Tip 5. Email, Email, Email, and call coaches.
- Go to http://www.ncaa.com/standings/basketball-men/d1 for NCAA schools. Change the dropdown menu to see other Divisions
- You can find a coach’s contact information by going to Google.com. Type in the school name and the words “athletic department directory”. From there, you’ll be able to find coach’s email addresses, phone numbers, and recruiting questionnaires. Fill out the questionnaires and follow them up with emails or phone calls. Make sure to ask the coaches if you can send them videos of yourself. Upload videos of yourself to the internet via YouTube or some other hosting site and provide the links to the coaches.
- Email well over 50 schools. Play the law of large numbers here. Someone is bound to respond. You must be vigilant in attacking this process.
- There are recruiting services that can do this for you. However, it is more personal if you do the work yourself.
Tip 6. Do not forget about NAIA schools or Junior Colleges. Both of those type of schools still offer athletic and academic scholarships.
Tip 1. Master the skills you already possess and turn your weaknesses into skills.
- If you’re a shooter, shoot the ball.
- If you’re not a shooter, learn to develop a long-range shot. The game is changing; coaches want to stretch the floor to put pressure on defenses. There is no more room for just slashers anymore. Coaches would much rather have a 3 and D player than a slasher and D player.
- Put yourself through rigorous 2 ball dribbling drills. Everyone on the court should be able to handle the ball. If you watch Steph Curry before a game, you’ll see he is doing 2 ball dribbling drills. We’re not saying you have to be Steph Curry, but you do need to train your non-dominate hand.
- Work on being able to finish around the basket with both hands. Isaiah Thomas and Kyrie Irving are prime examples of being able to do this.
Tip 2. Do well on the SAT and/or ACT and keep your grades up.
- Coaches will ask you what your SAT and/or ACT scores are.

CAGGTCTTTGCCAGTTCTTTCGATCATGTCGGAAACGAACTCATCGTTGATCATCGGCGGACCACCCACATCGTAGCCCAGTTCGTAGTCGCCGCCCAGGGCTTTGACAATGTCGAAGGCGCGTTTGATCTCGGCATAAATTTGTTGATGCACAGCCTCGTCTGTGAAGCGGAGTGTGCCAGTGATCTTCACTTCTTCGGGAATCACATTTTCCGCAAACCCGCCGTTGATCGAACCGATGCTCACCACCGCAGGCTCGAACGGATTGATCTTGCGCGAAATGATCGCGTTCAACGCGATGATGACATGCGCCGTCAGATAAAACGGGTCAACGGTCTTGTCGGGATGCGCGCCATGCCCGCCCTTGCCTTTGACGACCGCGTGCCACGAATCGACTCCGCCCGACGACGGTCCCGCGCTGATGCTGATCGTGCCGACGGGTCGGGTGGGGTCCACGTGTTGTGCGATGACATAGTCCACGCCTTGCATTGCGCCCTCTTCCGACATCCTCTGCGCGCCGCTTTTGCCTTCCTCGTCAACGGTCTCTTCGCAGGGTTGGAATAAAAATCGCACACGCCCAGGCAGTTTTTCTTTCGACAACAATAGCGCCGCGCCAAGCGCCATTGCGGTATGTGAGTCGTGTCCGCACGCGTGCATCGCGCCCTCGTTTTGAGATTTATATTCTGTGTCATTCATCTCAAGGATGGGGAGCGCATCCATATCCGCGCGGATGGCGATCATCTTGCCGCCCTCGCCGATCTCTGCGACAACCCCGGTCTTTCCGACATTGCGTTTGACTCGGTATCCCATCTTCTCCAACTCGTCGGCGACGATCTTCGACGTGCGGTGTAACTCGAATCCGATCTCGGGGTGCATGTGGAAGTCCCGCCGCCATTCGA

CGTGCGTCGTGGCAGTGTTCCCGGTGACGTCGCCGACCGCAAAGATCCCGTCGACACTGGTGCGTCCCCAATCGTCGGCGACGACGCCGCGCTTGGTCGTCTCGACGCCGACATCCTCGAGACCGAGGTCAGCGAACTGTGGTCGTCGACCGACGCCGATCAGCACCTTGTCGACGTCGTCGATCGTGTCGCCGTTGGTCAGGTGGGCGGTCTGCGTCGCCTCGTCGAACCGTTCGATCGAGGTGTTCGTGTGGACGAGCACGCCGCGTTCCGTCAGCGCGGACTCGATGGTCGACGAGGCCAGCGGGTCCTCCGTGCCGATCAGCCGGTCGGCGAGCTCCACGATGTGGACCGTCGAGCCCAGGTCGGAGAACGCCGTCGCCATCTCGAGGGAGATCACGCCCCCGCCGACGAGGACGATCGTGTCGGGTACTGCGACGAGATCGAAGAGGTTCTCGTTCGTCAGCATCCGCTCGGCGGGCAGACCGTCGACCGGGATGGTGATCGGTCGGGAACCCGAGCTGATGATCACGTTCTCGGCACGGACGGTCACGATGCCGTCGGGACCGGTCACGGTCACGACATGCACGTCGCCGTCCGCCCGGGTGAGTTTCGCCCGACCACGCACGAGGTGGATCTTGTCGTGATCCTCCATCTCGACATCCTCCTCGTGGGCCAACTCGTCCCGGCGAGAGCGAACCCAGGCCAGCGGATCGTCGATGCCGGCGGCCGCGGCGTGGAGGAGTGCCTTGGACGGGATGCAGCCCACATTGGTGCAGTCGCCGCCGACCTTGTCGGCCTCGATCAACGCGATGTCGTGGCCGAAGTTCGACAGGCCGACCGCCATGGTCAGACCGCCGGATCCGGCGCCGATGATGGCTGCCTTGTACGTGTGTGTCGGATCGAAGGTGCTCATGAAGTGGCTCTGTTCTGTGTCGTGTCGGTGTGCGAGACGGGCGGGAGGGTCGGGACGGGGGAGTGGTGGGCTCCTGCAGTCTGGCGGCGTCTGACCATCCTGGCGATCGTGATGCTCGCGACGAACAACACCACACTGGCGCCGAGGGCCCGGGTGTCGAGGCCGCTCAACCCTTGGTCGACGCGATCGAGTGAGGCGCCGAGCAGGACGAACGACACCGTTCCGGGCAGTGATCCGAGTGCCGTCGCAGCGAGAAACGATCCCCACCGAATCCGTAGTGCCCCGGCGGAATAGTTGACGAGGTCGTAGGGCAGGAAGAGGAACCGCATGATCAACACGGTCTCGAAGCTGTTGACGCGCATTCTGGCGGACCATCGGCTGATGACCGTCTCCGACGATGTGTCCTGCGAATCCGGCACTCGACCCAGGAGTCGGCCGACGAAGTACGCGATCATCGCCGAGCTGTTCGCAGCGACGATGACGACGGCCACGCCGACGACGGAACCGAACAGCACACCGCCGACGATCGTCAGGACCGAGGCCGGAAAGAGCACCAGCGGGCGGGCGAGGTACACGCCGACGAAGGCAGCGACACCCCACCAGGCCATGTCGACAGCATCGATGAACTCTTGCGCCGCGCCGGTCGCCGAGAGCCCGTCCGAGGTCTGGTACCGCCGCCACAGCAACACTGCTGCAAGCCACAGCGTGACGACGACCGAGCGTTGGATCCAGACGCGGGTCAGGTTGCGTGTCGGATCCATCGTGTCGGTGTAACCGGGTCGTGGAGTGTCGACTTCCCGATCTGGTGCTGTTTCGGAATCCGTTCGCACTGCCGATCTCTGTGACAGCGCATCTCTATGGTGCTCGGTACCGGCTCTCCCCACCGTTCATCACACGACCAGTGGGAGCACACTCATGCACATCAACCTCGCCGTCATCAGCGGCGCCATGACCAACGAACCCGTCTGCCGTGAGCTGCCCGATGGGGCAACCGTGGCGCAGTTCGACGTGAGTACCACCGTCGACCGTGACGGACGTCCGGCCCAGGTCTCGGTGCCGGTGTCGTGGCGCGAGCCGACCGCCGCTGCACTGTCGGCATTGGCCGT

- That was the first question the coach I played for asked me.
- Don’t be a dummy, you have to study for these things.
- Of course, it’s a pain to do, but you’ll thank yourself later for having done so.
- I know a lot of basketball players far more talented than myself that did not ever reach their basketball playing potential because they did not have the grades or scores to play at a Division I or II level. Instead they played at a JUCO for two years against lesser competition and missed out on those two years of true development.
- If you do not receive a full-athletic scholarship, but you have the grades, your scholarship can be partially athletic and partially academic which could cover the entire cost or really offset the cost of college.
Tip 3. Rebound the damn ball.
- Positions 1 through 5 must rebound the damn ball. You should have the mentality that every missed shot is your rebound. To the point that you get a foul every so often for attacking a rebound too hard. I don’t care if you are 5’7 and 160 pounds, that damn ball is yours for the taking.
Tip 4. Make your free throws.
- What’s better than free money? This is free money. You want to boost your scoring average? Make your free throws. You could boost your scoring average by 3 to 4 points a game if you shoot in the 90% range and attack the basket. 19 sounds a hell of a lot better than 15, right?
Tip 5. Play help side defense
- Coaches don’t expect everyone to be phenomenal on ball defenders. It’s too difficult to increase foot speed, but everyone can be terrific help side defenders. That’s just training your basketball IQ and effort
You can have all of the talent in the world, but if you do not have the grades, scores, work ethic, or dedication, then you will not be able to showcase your talents. I repeat, email, email, email, and call coaches. You have to get your name out there. Put in the time and effort to research destinations that might fit your skillset. Send letters of recommendation. Have your coaches email and call college coaches.
Skills may pay the bills, but hard work and dedication get you the job.